Marinaworld, Charlotte Niemiec, March 2013
Nestled in the Indian Ocean between Minicoy Island and the Chagos Archipelago, the Maldives comprise a chain of 26 atolls made up of islands and reefs. Tropical weather, white sand and clear water make the islands a popular holiday destination and a haven for divers but, while the surrounding ocean teems with life, home to coral reefs, eels, sharks, turtles, dolphins, manta rays and over 1,100 other species of fish, rising sea levels pose serious threat. Charlotte Niemiec reports on an ambitious community and tourism project aimed at keeping the Maldives afloat. The average ground level in the Maldives is just 1.5m and the island’s president, Mohammed Nasheed, has warned that even a ‘small rise’ in sea levels would eradicate large parts of the area. Envisioning a future for its people of “climate refugees living in tents for decades” the Maldivian Government has teamed up with Netherlands- based company Dutch Docklands International in a Joint Venture Project to build a solution to the problem in the form of man-made floating islands. The ‘5 Lagoons Project’ will provide housing, entertainment and guest complexes for visitors to the Maldives, expanding its footprint and further bolstering the area’s tourist economy. A star-shaped hotel and conference centre – the ‘Green Star’ – symbolises the Maldives route to combat climate change. Its many five- star facilities will include pools, beaches and restaurants. A ‘plug and play’ system allows for each leg of the star to be private islands. The Ocean Flower will open mid-2014, with removed for easy refurbishment and a temporary one floated in and placed in position. It is hoped the centre will play host to international conferences on sea level rise, climate change and environmental issues. It is scheduled to open in 2015. Across the water, relaxation is to be found at an 18-hole floating golf course. With panoramic ocean views, golfers can enjoy the driving range, short games practice areas, putting greens and a 9 hole par 3 Academy course. A separate area on the island provides romantic homes and townhouses in Venetian style, in a village offering boutiques, ice cream parlours, restaurants, bars and ultra- luxury palatial style villas. Movement around the island – assembled in archipelago form – is via bridges or glass tunnels in the ocean, which give guests the opportunity to enjoy the area’s sea life up close. A marina of international standard will also be built on this island. Amillarah – the Maldivian word for private island – will consist of 43 floating islands offering luxury $10 million villas for sale to the public.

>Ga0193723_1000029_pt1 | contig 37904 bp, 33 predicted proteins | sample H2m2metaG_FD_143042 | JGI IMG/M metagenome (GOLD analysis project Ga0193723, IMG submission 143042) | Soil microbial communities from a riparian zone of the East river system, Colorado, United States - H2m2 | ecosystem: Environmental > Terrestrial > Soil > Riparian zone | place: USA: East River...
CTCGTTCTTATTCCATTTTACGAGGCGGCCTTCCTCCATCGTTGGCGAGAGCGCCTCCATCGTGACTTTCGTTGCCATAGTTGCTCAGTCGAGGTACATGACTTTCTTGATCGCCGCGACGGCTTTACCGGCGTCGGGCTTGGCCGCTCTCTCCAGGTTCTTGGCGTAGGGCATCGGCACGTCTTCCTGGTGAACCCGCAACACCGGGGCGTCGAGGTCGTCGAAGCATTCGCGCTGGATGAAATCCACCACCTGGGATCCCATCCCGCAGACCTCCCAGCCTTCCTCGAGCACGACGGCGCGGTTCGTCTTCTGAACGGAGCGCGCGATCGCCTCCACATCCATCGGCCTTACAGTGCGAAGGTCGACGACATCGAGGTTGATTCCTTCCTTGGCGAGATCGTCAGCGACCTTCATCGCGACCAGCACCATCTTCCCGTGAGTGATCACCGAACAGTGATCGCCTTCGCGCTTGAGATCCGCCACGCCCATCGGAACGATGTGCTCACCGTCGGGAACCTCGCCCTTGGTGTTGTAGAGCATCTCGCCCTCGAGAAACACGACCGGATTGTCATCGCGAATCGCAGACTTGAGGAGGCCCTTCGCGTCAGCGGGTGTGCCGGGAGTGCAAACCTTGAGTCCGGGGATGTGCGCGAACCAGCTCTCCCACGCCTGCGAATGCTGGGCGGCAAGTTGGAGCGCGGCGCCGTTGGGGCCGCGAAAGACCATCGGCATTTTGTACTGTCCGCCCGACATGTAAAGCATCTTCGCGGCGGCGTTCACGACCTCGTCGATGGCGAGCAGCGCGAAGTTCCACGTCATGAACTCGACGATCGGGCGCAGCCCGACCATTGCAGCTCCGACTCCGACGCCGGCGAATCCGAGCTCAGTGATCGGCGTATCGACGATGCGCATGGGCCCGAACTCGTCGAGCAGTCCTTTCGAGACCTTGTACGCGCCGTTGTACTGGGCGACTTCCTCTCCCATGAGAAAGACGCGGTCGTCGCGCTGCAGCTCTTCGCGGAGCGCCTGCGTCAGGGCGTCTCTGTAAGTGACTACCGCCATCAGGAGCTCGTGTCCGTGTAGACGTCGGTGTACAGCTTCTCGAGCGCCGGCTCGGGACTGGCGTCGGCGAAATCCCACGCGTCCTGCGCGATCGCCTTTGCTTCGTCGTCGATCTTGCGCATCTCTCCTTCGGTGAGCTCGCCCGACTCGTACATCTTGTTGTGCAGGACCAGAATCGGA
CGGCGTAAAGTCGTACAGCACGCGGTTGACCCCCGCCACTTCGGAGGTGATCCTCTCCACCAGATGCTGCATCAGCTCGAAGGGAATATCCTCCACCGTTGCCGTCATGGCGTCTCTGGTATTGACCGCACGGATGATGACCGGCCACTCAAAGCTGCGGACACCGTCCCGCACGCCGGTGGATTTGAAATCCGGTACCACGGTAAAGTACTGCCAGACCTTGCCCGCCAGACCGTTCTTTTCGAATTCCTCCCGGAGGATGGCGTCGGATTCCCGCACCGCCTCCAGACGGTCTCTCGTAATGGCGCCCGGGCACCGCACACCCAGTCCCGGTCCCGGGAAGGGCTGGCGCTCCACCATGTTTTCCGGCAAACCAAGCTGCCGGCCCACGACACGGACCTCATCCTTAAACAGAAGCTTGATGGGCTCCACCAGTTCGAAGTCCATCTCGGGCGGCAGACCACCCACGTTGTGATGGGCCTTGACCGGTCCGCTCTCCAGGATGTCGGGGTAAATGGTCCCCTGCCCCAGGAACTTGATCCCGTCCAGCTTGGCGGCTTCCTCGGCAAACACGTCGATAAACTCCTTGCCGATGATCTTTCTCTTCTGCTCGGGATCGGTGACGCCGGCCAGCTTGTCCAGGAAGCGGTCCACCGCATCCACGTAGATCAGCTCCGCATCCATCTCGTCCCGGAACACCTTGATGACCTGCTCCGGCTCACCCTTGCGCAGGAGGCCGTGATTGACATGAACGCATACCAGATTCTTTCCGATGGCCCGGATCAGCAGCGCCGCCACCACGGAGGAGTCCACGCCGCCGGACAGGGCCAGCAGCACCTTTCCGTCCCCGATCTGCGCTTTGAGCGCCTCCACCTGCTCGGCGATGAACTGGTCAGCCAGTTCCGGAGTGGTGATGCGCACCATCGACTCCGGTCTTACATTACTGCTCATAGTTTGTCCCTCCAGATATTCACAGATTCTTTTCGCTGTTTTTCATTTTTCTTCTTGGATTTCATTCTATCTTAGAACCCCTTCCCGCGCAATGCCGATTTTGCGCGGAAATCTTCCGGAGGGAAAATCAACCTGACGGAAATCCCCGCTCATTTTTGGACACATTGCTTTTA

Facilities will include a private beach, pool and green area, private jetty and small pavilion on a purpose-built island (the shape of which the buyer can design in advance), situated in the centre of an exclusive, large private water plot just a short swim away from the coral reefs. For those who baulk at the price tag, a separate development, the ‘Ocean Flower’ offers less expensive housing starting at $1 million. The Ocean Flower is located upmarket in the North Male atoll, 20 minutes by boat from the capital and airport, and will offer villas on three different scales. All have private pools and terraces and are fully furnished, while shared facilities include a beach, shops, restaurants, a diving centre, spa, swimming pools and easy access to the surrounding private islands. The Ocean Flower will open mid-2014, with construction beginning soon.
Finally, the White Lagoon project consists of four individual ring-shaped floating islands each with 72 water villas connected. The rings function as beach-boulevards with white sand and greenery. A marina will be built inside the rings and a variety of restaurants, bars, shops and boutiques will be available.